5 Jane Margolis
A recovering addict, Jane Margolis meets and later starts a relationship with Jesse Pinkman. The two share similar backgrounds, and Jane eventually relapses and dies of pulmonary aspiration induced by an overdose. Jesse’s reaction to her end was absolutely crushing, and it dramatically changed the character’s views of the world and overall outlook on life.
What was worse, however, was the fact that Walter White was in the same room as Jane when she passed away and could have prevented her death. The fact that he didn’t implies that he’s an entirely sinister person who would sacrifice both Jane's life and Jesse’s happiness to keep his illegal operation from falling apart.
4 Mike Ehrmantraut
Season five doesn’t end well for anyone implicated in the Albuquerque underworld (save for perhaps Jesse), and it was tough for many fans to see Mike Ehrmantraut meet his demise at the hands of the devious Heisenberg. The two had clashed since they were first introduced, and Walter was likely worried that Ehrmantraut’s actions would somehow lead to his death or imprisonment. Plus, after accosting Walter with one final insult before parting ways, the infamous cook snaps and shoots Mike before he can drive away. This scene is tragic in many ways, as it both shows how vicious and prideful Walter can be while once again reminding everyone that nobody can come away from this business clean.
3 Hank Schrader
Though he’s made out to be the hero early on in the show, Hank seems to be nearly as prideful as his arch-enemy and brother-in-law Walter White. Brought out into the desert to confront his ex-best friend as the result of a sting orchestrated by Jesse, Walt quickly calls Jack Welker in the hopes that his gang could get rid of Jesse and bail him out of the situation.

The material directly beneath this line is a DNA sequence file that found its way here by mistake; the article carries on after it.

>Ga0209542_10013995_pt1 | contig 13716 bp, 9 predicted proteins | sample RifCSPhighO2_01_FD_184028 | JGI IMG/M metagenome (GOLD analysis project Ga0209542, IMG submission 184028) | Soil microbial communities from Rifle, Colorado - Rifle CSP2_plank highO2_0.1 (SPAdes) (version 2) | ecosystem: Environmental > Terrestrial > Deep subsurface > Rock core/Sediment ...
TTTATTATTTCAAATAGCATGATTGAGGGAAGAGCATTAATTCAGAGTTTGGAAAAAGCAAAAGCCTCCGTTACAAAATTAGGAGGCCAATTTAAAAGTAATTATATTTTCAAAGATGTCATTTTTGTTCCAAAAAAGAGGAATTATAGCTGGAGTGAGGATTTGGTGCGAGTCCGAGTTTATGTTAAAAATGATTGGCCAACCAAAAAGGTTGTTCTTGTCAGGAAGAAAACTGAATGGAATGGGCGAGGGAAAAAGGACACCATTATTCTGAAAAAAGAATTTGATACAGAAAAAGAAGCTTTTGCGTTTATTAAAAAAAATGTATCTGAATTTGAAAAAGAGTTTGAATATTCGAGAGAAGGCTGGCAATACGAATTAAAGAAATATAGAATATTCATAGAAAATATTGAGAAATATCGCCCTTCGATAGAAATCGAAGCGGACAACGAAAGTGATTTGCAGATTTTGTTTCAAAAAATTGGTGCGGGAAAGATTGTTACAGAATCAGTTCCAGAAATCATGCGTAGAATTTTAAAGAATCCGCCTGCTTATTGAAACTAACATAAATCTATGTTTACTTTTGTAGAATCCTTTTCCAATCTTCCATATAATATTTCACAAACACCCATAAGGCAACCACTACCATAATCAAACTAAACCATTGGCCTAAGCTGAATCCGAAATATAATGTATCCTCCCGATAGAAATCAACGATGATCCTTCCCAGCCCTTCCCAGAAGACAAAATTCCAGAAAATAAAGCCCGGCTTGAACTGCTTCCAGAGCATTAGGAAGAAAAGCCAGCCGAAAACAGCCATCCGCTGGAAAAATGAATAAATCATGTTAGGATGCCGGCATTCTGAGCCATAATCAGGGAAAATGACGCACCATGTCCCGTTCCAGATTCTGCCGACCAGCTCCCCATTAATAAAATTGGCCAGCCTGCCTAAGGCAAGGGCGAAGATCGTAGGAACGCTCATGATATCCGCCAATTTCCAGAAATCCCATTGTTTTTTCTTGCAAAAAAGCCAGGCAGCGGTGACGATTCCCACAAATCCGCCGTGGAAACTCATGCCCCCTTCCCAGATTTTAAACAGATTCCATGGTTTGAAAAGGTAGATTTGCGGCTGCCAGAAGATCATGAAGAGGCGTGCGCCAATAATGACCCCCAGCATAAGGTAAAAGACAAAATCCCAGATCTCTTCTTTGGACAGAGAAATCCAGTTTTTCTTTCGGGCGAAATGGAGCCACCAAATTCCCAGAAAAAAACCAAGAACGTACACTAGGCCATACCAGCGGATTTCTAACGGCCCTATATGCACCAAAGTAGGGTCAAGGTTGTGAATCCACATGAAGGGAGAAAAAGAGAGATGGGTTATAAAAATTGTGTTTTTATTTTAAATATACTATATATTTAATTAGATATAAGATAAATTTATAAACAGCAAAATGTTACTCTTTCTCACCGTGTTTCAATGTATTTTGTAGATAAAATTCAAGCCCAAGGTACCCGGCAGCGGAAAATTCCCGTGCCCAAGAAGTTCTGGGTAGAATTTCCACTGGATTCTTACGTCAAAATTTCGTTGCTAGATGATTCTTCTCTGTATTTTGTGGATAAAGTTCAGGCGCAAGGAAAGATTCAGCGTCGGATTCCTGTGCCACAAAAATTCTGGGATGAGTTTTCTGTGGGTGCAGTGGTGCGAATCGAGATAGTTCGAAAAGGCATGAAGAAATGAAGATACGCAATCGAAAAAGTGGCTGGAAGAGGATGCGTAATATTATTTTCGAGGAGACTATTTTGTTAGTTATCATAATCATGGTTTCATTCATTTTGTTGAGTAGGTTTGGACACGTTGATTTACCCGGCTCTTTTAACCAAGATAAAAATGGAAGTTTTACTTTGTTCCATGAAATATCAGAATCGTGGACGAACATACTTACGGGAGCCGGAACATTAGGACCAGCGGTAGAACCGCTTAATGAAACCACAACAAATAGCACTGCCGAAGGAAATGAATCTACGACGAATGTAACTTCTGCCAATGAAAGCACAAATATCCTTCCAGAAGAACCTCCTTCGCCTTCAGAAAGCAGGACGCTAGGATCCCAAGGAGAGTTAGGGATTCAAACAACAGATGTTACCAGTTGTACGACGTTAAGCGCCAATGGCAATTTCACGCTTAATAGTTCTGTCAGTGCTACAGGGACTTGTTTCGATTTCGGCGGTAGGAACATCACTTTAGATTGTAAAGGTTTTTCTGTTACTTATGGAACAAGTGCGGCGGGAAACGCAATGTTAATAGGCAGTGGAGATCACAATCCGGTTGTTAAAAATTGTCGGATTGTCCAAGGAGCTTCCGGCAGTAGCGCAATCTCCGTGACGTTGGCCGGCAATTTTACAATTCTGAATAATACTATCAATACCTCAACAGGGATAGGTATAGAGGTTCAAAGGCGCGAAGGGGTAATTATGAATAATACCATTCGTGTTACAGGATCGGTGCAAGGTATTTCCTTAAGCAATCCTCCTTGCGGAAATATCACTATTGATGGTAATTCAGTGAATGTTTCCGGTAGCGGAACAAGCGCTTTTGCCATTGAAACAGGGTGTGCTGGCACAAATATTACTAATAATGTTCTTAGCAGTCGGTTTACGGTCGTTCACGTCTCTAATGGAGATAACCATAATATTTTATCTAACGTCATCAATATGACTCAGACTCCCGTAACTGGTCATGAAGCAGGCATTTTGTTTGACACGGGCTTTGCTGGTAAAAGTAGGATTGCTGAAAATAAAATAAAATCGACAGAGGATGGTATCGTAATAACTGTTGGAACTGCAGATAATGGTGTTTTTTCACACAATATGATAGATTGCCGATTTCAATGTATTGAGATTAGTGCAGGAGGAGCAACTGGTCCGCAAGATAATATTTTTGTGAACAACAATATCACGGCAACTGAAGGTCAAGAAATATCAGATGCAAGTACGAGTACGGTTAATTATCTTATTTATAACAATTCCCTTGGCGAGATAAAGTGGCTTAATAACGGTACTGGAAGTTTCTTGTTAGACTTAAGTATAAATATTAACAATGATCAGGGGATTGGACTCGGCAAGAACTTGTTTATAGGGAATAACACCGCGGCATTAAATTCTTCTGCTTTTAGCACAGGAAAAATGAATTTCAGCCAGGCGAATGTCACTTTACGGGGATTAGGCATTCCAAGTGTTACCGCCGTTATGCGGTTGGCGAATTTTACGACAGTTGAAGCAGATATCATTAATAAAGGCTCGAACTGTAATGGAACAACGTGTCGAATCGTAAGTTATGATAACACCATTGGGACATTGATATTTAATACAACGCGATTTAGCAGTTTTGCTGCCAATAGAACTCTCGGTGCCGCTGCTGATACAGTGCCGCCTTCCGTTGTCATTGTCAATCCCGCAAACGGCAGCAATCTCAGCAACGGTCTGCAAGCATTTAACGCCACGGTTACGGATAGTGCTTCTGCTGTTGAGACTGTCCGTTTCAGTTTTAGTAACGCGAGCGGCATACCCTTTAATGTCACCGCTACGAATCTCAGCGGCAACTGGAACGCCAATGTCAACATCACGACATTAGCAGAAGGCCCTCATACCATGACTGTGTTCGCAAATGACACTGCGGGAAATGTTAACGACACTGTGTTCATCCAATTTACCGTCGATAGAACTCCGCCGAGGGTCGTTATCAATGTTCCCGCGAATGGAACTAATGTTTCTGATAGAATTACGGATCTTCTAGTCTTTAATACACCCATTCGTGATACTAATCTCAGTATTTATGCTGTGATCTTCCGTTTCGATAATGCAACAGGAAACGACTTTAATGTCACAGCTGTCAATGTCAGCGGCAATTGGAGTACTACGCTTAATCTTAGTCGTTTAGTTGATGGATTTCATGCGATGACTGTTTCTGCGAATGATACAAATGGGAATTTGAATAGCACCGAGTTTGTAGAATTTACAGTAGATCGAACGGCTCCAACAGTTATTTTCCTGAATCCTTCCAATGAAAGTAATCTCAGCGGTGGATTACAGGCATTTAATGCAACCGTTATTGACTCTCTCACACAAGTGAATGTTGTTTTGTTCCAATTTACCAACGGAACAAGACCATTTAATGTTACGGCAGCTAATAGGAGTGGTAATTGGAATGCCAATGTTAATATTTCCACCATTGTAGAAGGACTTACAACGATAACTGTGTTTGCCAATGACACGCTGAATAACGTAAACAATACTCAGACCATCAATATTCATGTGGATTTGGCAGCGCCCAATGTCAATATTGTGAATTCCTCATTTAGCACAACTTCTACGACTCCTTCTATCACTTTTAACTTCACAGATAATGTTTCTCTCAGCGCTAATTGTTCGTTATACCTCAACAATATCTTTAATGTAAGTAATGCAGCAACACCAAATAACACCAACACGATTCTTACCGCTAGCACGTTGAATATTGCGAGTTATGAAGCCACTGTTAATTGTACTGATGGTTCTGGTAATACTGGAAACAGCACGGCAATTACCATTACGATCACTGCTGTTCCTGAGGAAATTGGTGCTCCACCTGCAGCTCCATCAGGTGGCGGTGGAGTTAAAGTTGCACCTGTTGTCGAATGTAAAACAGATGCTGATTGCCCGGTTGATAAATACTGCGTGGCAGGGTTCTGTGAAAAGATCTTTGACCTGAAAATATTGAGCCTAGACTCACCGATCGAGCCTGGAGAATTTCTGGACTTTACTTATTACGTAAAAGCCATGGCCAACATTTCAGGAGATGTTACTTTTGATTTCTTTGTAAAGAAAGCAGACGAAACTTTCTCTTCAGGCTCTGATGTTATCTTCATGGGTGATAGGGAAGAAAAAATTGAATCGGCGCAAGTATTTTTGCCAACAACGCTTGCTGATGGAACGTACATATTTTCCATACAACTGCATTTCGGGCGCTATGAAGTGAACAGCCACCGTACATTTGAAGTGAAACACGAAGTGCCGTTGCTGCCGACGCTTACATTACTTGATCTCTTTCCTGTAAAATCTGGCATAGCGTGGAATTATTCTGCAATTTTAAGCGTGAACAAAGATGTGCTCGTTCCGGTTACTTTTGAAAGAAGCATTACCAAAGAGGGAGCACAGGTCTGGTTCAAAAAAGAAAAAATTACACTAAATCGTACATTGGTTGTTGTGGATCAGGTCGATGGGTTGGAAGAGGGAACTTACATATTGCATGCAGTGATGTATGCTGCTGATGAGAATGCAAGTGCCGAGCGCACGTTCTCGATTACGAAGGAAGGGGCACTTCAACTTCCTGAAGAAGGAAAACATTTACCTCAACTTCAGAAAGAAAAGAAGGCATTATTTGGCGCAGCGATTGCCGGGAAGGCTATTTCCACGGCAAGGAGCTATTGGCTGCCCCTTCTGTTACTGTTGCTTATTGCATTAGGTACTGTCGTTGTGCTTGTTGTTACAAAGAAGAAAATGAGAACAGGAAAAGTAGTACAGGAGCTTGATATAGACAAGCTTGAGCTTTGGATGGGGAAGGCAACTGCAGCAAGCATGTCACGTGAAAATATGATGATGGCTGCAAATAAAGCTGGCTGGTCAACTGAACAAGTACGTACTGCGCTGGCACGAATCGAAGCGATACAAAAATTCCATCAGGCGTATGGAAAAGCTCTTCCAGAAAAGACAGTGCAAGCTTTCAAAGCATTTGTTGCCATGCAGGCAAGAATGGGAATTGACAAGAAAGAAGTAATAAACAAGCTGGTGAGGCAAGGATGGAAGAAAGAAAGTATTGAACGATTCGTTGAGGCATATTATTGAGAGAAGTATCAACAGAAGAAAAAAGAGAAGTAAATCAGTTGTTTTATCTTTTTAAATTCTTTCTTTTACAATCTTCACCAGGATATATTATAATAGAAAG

He tries to call the whole thing off once he finds out about Hank’s involvement in the affair, but the whole thing culminates in a gunfight which ends the lives of both Hank and his partner. In the end, Hank's single-minded, pride-driven quest to bring down Heisenberg led to his demise.
2 Walter White
The man himself, Walter White serves as a case study of how harmful festering feelings of vengeance and pride can be. Self-extricated from his own company because he felt inferior to his business partner, Walter eventually embarked on a path that would lead him to riches, notoriety, and infamy. In making money to treat his cancer, he became a societal cancer, and the show’s final moments strongly imply that he finally got what he deserved.
A terror blinded by personal ambition, Walter White may have been the show’s main character, but he certainly wasn’t the protagonist. Wounded by a piece of shrapnel during his attack on Jack’s compound, he is last seen fading away on the floor of a lab as police sirens wail in the background.
1 Gustavo Fring
The ultimate evil in the Albuquerque criminal underground, Gustavo Fring runs an illicit empire which fuels the entire southwestern United States. Though a mild-mannered restaurateur by day, he’s a cunning and ruthless kingpin who managed to undermine the DEA and circumvent his rivals in the cartel.
Walter White may have been an unlikable antagonist, but he didn’t quite match the nefarious levels of Fring. In the end, Gus is undone by his hubris as he rushes to get rid of Hector Salamanca after years of torment. In his haste, he allowed himself to be tricked by Walter, who finally ends him and frees himself from Fring’s entrapment.